Party performances contain a paradox or at least an inescapable aspect: the relationship between utopia and practice. How do you transpose into a broader social reality the status of a performance that takes an audience into a concentrated form isolated in time and space? Does staging a community in its partying form automatically mean taking a step towards its emancipation or liberation? As the performance is utopian, it becomes a bit like a theory versus the practice of life. What might the relationship look like between theory and practice, between the performance and life, between the nightclub and the next day? Perhaps this brings us back to the age-old question of the politics of theatre. Jill Dolan wrote of utopian spectacles and parties that this feeling of utopia is not spread over the entire evening or night, but rather is like a flash when you feel that everything can change. I cannot get rid of the impression that, just like in Untitled (Holding Horizon), this political aspect is not so much in the partying communities being represented, but rather in a fundamental sense of belonging, of a possible social bond. Because this bond is more broken than it seems. Perhaps this is the essence of the party performance with its focus on fun and togetherness: it seeks to create moments when shared pleasure becomes a source of energy that will allow utopian horizons to continue to be examined, animated by the courage of hope.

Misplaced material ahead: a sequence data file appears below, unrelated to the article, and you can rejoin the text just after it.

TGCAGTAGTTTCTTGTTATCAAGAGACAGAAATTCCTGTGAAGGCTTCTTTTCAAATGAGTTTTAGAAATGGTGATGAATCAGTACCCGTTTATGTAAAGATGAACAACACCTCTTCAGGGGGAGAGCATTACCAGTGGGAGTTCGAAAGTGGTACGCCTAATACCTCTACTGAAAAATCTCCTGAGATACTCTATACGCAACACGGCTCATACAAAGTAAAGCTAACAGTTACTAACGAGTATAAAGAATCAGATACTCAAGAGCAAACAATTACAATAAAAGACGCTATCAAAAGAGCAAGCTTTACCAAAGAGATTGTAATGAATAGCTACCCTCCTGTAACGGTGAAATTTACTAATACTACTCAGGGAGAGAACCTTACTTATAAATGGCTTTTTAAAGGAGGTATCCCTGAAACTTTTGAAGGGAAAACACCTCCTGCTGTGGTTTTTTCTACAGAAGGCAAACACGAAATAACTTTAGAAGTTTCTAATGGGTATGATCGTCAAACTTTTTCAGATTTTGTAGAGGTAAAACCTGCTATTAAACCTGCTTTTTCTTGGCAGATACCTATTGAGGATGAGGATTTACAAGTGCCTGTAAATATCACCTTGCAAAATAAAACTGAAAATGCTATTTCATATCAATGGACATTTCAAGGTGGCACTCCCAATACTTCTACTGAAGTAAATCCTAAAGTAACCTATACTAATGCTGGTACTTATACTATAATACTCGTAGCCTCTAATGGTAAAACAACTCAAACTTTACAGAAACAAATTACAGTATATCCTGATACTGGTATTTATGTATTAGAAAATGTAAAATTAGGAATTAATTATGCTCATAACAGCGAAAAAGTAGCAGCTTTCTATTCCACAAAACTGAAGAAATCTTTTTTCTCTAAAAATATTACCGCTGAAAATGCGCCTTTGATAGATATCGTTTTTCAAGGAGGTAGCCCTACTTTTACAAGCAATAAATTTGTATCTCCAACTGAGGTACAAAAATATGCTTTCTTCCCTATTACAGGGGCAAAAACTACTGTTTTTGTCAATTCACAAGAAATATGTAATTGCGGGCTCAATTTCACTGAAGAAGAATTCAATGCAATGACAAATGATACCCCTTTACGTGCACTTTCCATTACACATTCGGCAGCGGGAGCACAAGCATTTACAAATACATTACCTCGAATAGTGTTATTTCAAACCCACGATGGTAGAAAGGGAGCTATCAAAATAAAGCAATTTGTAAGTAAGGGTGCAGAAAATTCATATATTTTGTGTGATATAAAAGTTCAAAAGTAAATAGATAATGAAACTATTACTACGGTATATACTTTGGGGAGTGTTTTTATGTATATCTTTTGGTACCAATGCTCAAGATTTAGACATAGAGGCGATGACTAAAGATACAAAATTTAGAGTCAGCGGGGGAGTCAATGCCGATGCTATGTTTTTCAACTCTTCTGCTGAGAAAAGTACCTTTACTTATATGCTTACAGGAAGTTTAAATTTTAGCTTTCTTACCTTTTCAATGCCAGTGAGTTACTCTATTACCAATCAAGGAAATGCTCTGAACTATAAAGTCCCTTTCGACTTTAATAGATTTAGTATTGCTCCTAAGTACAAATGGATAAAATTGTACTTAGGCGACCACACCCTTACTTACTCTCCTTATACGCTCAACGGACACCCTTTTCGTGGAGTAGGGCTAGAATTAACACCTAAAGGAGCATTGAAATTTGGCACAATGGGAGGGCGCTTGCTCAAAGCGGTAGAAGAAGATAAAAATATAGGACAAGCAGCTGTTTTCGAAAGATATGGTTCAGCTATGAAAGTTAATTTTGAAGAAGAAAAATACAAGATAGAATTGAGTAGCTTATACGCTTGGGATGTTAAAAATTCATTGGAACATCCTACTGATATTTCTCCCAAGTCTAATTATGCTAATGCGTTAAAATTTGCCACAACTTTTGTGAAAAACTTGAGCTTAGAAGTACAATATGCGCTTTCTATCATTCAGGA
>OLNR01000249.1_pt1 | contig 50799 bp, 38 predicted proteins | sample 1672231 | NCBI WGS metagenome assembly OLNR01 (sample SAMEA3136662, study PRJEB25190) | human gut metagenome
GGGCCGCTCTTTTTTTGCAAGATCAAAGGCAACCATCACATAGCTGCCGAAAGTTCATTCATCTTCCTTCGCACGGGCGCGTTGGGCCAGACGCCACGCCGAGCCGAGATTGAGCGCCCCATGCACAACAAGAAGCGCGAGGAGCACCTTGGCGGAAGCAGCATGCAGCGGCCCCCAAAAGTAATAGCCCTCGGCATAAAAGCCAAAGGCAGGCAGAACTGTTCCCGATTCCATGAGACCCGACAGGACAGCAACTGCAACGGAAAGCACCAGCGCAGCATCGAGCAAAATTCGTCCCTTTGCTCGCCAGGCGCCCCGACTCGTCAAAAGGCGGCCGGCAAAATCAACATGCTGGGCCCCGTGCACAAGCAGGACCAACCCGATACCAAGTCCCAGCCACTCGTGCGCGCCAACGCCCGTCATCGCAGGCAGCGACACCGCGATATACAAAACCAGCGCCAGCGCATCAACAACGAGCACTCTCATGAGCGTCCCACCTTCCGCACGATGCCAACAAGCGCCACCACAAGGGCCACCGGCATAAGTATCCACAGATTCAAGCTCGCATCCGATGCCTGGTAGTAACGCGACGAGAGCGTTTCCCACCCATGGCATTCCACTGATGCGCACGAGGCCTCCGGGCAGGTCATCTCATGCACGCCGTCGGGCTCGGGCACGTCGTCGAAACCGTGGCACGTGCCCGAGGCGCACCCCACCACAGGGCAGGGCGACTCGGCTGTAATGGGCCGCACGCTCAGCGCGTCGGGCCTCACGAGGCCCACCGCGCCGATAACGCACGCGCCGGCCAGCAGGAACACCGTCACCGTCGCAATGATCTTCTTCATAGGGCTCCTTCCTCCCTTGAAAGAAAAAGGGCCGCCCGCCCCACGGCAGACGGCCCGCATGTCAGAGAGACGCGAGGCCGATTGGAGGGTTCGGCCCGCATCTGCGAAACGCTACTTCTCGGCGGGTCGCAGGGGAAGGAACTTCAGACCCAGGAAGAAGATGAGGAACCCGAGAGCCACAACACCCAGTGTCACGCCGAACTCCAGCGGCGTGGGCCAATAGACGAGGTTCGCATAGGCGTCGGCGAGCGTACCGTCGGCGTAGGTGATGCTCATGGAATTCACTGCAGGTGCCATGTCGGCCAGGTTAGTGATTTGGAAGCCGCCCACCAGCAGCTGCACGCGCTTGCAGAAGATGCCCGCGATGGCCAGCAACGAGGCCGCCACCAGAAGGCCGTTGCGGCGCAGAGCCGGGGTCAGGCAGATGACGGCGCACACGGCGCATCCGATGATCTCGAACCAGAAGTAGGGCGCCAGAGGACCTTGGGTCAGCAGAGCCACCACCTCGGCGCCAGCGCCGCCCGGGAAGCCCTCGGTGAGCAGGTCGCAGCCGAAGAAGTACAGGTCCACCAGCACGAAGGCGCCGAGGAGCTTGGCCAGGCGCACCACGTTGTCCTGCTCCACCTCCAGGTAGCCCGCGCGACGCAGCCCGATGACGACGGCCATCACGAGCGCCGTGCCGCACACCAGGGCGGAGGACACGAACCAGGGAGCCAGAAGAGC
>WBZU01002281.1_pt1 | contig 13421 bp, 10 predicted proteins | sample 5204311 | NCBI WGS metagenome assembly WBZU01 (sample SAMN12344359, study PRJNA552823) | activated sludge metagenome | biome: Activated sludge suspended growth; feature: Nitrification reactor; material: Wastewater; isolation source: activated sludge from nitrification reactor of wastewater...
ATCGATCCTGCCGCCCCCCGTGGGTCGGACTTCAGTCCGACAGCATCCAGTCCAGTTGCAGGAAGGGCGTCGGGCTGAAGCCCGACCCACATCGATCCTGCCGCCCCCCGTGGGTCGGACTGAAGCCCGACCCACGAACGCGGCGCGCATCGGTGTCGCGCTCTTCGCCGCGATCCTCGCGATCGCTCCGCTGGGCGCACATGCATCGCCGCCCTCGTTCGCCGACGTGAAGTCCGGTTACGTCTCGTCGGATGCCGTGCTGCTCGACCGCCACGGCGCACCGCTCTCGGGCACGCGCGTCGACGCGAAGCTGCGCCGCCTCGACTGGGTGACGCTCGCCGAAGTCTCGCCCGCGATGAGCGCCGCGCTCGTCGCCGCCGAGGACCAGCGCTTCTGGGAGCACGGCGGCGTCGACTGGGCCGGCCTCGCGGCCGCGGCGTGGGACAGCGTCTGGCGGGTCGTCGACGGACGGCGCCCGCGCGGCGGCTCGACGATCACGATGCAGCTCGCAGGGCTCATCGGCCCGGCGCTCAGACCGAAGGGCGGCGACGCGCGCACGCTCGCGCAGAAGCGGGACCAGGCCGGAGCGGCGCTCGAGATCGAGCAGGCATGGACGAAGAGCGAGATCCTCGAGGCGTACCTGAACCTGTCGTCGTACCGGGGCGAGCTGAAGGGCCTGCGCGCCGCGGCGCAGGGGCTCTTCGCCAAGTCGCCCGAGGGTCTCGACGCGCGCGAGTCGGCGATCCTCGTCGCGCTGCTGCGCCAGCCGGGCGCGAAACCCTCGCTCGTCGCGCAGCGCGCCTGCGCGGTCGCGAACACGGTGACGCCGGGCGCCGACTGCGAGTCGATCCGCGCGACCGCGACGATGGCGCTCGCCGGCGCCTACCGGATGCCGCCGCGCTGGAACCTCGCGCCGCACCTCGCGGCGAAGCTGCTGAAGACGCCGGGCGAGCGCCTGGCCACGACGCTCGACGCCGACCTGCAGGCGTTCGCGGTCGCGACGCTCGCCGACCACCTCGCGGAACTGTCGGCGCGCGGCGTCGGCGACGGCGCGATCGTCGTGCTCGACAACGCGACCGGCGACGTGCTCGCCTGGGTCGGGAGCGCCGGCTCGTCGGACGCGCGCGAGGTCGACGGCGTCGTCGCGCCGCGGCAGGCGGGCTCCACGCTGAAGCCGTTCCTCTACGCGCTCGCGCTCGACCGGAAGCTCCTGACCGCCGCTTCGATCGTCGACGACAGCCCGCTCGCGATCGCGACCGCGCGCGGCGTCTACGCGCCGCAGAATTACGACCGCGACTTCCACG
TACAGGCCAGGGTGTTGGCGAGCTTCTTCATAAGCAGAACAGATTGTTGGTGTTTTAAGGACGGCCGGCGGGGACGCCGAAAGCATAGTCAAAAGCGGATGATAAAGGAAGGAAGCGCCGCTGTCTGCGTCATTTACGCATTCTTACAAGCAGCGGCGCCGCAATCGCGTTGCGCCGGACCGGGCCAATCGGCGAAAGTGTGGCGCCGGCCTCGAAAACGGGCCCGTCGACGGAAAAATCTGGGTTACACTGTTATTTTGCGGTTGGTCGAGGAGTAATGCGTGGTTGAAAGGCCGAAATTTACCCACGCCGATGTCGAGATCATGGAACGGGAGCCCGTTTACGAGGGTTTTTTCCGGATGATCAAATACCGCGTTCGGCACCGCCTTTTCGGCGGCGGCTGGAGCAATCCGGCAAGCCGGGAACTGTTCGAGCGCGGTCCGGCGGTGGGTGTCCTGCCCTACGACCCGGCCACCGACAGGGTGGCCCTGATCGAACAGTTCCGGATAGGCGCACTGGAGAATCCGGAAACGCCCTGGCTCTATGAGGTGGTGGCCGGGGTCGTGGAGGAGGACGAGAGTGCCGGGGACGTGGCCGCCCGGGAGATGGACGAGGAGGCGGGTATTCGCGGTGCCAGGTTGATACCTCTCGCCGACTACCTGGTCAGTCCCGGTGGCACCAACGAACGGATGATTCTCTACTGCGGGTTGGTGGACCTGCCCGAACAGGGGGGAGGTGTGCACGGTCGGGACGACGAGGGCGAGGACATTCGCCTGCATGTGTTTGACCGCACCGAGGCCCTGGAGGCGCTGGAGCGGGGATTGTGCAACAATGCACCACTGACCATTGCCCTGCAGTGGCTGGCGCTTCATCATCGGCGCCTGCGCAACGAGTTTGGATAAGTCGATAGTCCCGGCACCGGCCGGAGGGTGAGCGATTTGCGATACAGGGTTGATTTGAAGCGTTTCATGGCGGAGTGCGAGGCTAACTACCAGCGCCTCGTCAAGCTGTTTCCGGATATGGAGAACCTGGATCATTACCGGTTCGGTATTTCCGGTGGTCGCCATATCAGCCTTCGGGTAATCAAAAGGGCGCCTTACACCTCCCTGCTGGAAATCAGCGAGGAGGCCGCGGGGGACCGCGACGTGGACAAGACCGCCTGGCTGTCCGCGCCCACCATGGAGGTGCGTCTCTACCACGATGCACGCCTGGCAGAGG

Excerpt from “Een dramaturgie van verlangen: Wat is het transformatieve potentieel van feestvoorstellingen?” [“A dramaturgy of desire: What is the transformative potential of party performances?”] by Kristof van Baarle, published